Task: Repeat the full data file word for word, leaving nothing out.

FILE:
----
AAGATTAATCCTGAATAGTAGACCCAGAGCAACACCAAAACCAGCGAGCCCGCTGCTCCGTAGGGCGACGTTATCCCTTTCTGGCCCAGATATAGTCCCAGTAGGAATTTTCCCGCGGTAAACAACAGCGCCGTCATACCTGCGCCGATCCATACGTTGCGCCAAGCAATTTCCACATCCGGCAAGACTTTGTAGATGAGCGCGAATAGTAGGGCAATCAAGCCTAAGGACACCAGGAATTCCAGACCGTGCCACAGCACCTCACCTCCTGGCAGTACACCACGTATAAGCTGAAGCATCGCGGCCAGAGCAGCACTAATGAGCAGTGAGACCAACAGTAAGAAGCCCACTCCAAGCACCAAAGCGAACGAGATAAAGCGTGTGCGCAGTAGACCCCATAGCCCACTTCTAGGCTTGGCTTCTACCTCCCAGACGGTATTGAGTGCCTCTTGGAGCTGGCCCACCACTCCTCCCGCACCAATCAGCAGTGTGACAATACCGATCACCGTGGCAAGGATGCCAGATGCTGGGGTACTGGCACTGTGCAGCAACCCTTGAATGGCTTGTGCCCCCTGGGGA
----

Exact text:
AAGATTAATCCTGAATAGTAGACCCAGAGCAACACCAAAACCAGCGAGCCCGCTGCTCCGTAGGGCGACGTTATCCCTTTCTGGCCCAGATATAGTCCCAGTAGGAATTTTCCCGCGGTAAACAACAGCGCCGTCATACCTGCGCCGATCCATACGTTGCGCCAAGCAATTTCCACATCCGGCAAGACTTTGTAGATGAGCGCGAATAGTAGGGCAATCAAGCCTAAGGACACCAGGAATTCCAGACCGTGCCACAGCACCTCACCTCCTGGCAGTACACCACGTATAAGCTGAAGCATCGCGGCCAGAGCAGCACTAATGAGCAGTGAGACCAACAGTAAGAAGCCCACTCCAAGCACCAAAGCGAACGAGATAAAGCGTGTGCGCAGTAGACCCCATAGCCCACTTCTAGGCTTGGCTTCTACCTCCCAGACGGTATTGAGTGCCTCTTGGAGCTGGCCCACCACTCCTCCCGCACCAATCAGCAGTGTGACAATACCGATCACCGTGGCAAGGATGCCAGATGCTGGGGTACTGGCACTGTGCAGCAACCCTTGAATGGCTTGTGCCCCCTGGGGA